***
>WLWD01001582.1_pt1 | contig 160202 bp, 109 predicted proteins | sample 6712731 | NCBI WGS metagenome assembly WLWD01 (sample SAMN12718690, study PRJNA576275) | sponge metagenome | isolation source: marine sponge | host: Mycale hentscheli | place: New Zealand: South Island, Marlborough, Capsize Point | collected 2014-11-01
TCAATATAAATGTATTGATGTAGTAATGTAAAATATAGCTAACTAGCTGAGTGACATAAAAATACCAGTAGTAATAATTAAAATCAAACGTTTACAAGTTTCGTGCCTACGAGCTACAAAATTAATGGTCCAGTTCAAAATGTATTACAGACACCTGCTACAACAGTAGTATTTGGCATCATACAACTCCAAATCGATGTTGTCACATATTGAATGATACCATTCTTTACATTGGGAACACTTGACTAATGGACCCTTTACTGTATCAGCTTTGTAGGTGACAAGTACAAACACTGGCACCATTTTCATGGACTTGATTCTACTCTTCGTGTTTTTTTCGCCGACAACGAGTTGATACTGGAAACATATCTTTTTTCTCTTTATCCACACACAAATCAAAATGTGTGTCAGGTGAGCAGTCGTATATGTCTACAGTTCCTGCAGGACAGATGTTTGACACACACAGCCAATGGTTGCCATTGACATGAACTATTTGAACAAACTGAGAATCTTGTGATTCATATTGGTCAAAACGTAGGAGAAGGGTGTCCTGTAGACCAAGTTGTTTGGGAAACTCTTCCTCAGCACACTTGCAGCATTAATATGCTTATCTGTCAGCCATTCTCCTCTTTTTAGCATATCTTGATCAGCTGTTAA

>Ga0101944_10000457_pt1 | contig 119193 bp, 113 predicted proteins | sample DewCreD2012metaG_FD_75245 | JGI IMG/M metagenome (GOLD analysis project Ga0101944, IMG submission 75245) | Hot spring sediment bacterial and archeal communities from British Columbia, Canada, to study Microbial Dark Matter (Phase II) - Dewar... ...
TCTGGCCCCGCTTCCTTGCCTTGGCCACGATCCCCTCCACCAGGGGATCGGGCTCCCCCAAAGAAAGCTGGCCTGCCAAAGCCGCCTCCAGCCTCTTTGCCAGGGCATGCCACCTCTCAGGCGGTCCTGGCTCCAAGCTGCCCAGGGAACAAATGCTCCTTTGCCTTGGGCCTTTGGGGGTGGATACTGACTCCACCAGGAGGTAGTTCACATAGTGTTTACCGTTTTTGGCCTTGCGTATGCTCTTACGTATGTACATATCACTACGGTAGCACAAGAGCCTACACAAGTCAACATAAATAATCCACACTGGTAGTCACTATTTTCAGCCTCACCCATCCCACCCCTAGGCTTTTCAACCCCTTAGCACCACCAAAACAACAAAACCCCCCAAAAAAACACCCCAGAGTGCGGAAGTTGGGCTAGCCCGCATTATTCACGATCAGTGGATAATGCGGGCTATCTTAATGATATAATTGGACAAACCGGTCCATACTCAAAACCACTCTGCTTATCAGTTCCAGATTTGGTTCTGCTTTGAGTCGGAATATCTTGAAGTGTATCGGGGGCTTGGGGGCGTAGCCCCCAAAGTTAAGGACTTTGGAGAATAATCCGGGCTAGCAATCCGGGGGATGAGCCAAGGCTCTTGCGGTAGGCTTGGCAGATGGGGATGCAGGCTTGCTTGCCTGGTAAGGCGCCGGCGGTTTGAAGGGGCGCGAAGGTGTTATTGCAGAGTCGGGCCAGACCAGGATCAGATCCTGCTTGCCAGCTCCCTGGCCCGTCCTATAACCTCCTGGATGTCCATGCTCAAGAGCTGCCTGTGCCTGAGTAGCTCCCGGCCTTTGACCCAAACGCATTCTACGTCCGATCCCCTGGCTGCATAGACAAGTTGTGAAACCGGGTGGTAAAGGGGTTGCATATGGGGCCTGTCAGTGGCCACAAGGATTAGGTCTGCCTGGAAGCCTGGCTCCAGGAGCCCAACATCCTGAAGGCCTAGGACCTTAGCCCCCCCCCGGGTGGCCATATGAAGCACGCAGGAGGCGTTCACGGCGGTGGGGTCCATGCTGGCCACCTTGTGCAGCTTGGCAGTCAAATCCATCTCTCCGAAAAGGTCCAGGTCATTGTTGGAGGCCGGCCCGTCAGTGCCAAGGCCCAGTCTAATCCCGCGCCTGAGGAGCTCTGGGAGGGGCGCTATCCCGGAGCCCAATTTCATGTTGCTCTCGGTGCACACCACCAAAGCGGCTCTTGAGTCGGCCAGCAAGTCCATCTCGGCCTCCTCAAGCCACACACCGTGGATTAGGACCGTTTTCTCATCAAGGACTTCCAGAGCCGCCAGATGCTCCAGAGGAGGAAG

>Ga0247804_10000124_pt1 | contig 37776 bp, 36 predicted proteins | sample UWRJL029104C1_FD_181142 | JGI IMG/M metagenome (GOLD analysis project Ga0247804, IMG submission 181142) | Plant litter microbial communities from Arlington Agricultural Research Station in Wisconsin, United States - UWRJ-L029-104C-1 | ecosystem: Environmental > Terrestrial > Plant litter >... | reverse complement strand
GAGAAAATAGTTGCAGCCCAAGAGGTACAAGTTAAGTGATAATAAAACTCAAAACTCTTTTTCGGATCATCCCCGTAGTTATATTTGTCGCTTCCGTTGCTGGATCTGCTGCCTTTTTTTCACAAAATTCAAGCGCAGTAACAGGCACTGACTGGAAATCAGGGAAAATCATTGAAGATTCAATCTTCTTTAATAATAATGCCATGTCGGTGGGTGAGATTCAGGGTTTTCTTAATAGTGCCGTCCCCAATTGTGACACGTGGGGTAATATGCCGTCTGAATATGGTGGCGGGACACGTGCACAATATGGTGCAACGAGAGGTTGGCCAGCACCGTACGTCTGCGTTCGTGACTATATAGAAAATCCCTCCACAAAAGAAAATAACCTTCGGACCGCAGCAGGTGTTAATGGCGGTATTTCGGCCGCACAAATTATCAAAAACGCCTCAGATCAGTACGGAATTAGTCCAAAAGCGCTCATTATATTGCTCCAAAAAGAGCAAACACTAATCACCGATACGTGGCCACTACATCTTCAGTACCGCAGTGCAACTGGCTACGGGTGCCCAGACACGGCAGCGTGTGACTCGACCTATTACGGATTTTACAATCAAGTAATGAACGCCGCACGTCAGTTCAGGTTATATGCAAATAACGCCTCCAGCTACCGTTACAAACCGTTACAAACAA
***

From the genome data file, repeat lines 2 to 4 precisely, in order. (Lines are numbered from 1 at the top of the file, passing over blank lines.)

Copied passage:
TCAATATAAATGTATTGATGTAGTAATGTAAAATATAGCTAACTAGCTGAGTGACATAAAAATACCAGTAGTAATAATTAAAATCAAACGTTTACAAGTTTCGTGCCTACGAGCTACAAAATTAATGGTCCAGTTCAAAATGTATTACAGACACCTGCTACAACAGTAGTATTTGGCATCATACAACTCCAAATCGATGTTGTCACATATTGAATGATACCATTCTTTACATTGGGAACACTTGACTAATGGACCCTTTACTGTATCAGCTTTGTAGGTGACAAGTACAAACACTGGCACCATTTTCATGGACTTGATTCTACTCTTCGTGTTTTTTTCGCCGACAACGAGTTGATACTGGAAACATATCTTTTTTCTCTTTATCCACACACAAATCAAAATGTGTGTCAGGTGAGCAGTCGTATATGTCTACAGTTCCTGCAGGACAGATGTTTGACACACACAGCCAATGGTTGCCATTGACATGAACTATTTGAACAAACTGAGAATCTTGTGATTCATATTGGTCAAAACGTAGGAGAAGGGTGTCCTGTAGACCAAGTTGTTTGGGAAACTCTTCCTCAGCACACTTGCAGCATTAATATGCTTATCTGTCAGCCATTCTCCTCTTTTTAGCATATCTTGATCAGCTGTTAA

>Ga0101944_10000457_pt1 | contig 119193 bp, 113 predicted proteins | sample DewCreD2012metaG_FD_75245 | JGI IMG/M metagenome (GOLD analysis project Ga0101944, IMG submission 75245) | Hot spring sediment bacterial and archeal communities from British Columbia, Canada, to study Microbial Dark Matter (Phase II) - Dewar... ...
TCTGGCCCCGCTTCCTTGCCTTGGCCACGATCCCCTCCACCAGGGGATCGGGCTCCCCCAAAGAAAGCTGGCCTGCCAAAGCCGCCTCCAGCCTCTTTGCCAGGGCATGCCACCTCTCAGGCGGTCCTGGCTCCAAGCTGCCCAGGGAACAAATGCTCCTTTGCCTTGGGCCTTTGGGGGTGGATACTGACTCCACCAGGAGGTAGTTCACATAGTGTTTACCGTTTTTGGCCTTGCGTATGCTCTTACGTATGTACATATCACTACGGTAGCACAAGAGCCTACACAAGTCAACATAAATAATCCACACTGGTAGTCACTATTTTCAGCCTCACCCATCCCACCCCTAGGCTTTTCAACCCCTTAGCACCACCAAAACAACAAAACCCCCCAAAAAAACACCCCAGAGTGCGGAAGTTGGGCTAGCCCGCATTATTCACGATCAGTGGATAATGCGGGCTATCTTAATGATATAATTGGACAAACCGGTCCATACTCAAAACCACTCTGCTTATCAGTTCCAGATTTGGTTCTGCTTTGAGTCGGAATATCTTGAAGTGTATCGGGGGCTTGGGGGCGTAGCCCCCAAAGTTAAGGACTTTGGAGAATAATCCGGGCTAGCAATCCGGGGGATGAGCCAAGGCTCTTGCGGTAGGCTTGGCAGATGGGGATGCAGGCTTGCTTGCCTGGTAAGGCGCCGGCGGTTTGAAGGGGCGCGAAGGTGTTATTGCAGAGTCGGGCCAGACCAGGATCAGATCCTGCTTGCCAGCTCCCTGGCCCGTCCTATAACCTCCTGGATGTCCATGCTCAAGAGCTGCCTGTGCCTGAGTAGCTCCCGGCCTTTGACCCAAACGCATTCTACGTCCGATCCCCTGGCTGCATAGACAAGTTGTGAAACCGGGTGGTAAAGGGGTTGCATATGGGGCCTGTCAGTGGCCACAAGGATTAGGTCTGCCTGGAAGCCTGGCTCCAGGAGCCCAACATCCTGAAGGCCTAGGACCTTAGCCCCCCCCCGGGTGGCCATATGAAGCACGCAGGAGGCGTTCACGGCGGTGGGGTCCATGCTGGCCACCTTGTGCAGCTTGGCAGTCAAATCCATCTCTCCGAAAAGGTCCAGGTCATTGTTGGAGGCCGGCCCGTCAGTGCCAAGGCCCAGTCTAATCCCGCGCCTGAGGAGCTCTGGGAGGGGCGCTATCCCGGAGCCCAATTTCATGTTGCTCTCGGTGCACACCACCAAAGCGGCTCTTGAGTCGGCCAGCAAGTCCATCTCGGCCTCCTCAAGCCACACACCGTGGATTAGGACCGTTTTCTCATCAAGGACTTCCAGAGCCGCCAGATGCTCCAGAGGAGGAAG